Time Stamps

  • 2:05 Part 1 Case
  • 7:07 Framing bias
  • 11:48 Data-driving reasoning
  • 12:38 Hypothesis-driven approach
  • 16:08 Periodic paralysis syndromes
  • 17:26 Representativeness heuristic
  • 20:51 Part 2 Case
  • 31:36 Pivot Points
  • 35:55 Diagnosis
  • 37:20 Take aways

Show Notes

  • A clinician employing “data-driven reasoning” (“working forwards”) starts with raw clinical data and tries to arrange them into meaningful patterns to build hypotheses about the patient’s illness.
  • A clinician employing “hypothesis-driven reasoning” (“working backwards”) starts with a clinical problem, generates a series of hypotheses about the patient’s illness, then tests each of these against the available clinical data.
  • Patients with hypokalemic periodic paralysis syndromes suffer episodic weakness due to massive intracellular shifts of potassium, often triggered by periods of stress or exercise; they can be entirely asymptomatic between episodes.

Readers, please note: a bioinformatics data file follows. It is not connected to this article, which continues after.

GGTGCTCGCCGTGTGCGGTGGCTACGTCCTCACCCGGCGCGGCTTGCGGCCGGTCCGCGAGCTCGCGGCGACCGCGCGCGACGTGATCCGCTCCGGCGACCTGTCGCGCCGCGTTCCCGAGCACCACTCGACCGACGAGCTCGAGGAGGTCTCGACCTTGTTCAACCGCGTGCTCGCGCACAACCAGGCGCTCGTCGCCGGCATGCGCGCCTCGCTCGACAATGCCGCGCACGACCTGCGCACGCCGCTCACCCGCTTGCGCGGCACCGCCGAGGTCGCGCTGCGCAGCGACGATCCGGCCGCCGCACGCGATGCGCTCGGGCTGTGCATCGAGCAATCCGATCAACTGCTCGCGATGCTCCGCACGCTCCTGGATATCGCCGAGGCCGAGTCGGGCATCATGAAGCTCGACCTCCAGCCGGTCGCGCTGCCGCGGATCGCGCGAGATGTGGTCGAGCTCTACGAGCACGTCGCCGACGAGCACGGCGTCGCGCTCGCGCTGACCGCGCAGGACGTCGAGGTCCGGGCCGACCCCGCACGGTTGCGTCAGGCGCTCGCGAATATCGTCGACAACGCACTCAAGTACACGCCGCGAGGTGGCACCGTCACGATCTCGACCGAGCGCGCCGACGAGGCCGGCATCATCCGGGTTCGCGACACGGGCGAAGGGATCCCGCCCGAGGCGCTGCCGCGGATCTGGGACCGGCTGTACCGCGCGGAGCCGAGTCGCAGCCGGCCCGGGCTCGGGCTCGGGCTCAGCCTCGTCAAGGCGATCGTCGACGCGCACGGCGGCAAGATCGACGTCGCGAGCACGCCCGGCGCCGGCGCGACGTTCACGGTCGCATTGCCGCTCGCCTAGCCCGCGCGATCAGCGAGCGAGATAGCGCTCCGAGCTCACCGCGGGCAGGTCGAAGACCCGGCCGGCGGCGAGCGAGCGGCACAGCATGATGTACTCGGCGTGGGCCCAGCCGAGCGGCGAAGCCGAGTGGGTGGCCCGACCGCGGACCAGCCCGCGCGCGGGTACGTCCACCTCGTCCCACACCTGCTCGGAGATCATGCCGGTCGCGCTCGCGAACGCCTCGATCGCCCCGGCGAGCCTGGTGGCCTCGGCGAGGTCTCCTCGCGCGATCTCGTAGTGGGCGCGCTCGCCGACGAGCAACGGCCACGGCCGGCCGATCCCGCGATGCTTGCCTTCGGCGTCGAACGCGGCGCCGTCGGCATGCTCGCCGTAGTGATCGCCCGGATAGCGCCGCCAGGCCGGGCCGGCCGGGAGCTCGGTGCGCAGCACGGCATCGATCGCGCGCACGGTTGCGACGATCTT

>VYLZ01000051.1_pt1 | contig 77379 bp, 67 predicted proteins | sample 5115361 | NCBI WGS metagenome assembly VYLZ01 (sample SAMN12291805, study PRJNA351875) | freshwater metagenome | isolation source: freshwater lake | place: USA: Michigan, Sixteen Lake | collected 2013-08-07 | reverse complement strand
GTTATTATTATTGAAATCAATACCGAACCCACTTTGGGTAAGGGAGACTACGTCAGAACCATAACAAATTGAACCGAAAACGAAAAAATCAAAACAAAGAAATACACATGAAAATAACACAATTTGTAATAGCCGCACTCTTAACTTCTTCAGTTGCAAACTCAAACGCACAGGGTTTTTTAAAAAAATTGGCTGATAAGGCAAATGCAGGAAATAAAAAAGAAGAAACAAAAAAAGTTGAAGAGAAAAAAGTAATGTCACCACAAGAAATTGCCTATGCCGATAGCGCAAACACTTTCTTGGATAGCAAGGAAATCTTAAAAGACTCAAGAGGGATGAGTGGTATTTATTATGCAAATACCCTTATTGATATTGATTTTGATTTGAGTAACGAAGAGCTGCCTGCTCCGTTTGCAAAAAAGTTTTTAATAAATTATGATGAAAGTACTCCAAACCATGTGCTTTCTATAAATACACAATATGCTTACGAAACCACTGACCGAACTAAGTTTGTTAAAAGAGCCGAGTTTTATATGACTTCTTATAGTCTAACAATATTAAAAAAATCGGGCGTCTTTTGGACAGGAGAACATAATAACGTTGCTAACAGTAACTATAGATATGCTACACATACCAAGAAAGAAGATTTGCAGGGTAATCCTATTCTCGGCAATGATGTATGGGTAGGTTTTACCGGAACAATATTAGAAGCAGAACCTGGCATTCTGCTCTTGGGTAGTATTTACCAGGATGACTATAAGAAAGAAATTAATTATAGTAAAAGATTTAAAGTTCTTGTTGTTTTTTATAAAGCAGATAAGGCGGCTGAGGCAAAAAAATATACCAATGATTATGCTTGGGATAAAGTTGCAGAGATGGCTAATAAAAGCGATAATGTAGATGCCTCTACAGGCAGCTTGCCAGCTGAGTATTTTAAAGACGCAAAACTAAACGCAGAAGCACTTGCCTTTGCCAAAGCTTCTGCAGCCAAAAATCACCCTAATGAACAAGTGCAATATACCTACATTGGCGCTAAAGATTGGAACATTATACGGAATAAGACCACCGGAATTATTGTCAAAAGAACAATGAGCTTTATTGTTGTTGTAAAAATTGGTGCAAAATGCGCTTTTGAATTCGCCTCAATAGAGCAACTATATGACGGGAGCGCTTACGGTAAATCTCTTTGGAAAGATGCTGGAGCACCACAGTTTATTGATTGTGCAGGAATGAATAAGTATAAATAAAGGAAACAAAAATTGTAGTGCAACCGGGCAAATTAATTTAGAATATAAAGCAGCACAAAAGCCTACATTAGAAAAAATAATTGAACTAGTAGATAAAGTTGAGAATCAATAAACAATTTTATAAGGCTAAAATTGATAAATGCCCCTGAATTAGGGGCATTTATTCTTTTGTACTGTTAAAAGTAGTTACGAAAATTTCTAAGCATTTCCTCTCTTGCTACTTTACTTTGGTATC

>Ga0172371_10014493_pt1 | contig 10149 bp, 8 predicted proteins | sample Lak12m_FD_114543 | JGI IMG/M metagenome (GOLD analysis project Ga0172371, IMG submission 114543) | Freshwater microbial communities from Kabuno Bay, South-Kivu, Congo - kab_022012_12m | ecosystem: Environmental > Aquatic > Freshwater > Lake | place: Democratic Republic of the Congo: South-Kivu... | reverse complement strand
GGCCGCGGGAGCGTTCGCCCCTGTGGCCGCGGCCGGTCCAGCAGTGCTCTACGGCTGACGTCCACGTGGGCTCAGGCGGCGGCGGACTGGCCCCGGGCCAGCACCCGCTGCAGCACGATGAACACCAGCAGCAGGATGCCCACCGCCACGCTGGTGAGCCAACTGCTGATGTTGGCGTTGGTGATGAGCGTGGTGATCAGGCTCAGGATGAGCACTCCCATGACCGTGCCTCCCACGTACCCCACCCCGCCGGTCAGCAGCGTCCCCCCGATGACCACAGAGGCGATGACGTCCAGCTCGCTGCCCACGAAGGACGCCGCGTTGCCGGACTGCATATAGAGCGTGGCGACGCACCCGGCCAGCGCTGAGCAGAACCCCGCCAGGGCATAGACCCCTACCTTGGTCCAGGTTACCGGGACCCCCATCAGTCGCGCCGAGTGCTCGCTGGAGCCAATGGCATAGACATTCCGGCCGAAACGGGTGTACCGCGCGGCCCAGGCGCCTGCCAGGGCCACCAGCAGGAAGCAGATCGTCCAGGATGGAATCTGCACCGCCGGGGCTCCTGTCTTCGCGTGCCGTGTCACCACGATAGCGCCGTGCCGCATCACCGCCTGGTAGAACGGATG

• The representativeness heuristic is a mental shortcut in which a clinician judges the probability of a diagnosis based on the similarity of the patient to the clinician’s mental picture (i.e. stereotype) of that diagnosis.
  • Base-rate neglect refers to the tendency of clinicians to rely on information specific to a case (e.g. using the representativeness heuristic) to judge the likelihood of a given diagnosis, while ignoring the actual prevalence of that diagnosis.
  • It is not uncommon for patients with Sjogren’s syndrome to develop renal manifestations of their disease; this can take the form of subclinical lab abnormalities, nephrogenic diabetes insipidus, progressive renal insufficiency, and chronic tubular or interstitial nephritis, with or without renal tubular acidosis.
  • The combination of hypokalemia and non-anion gap metabolic acidosis is a diagnostically meaningful pattern, characteristic of two disease processes: diarrhea and renal tubular acidosis.

References


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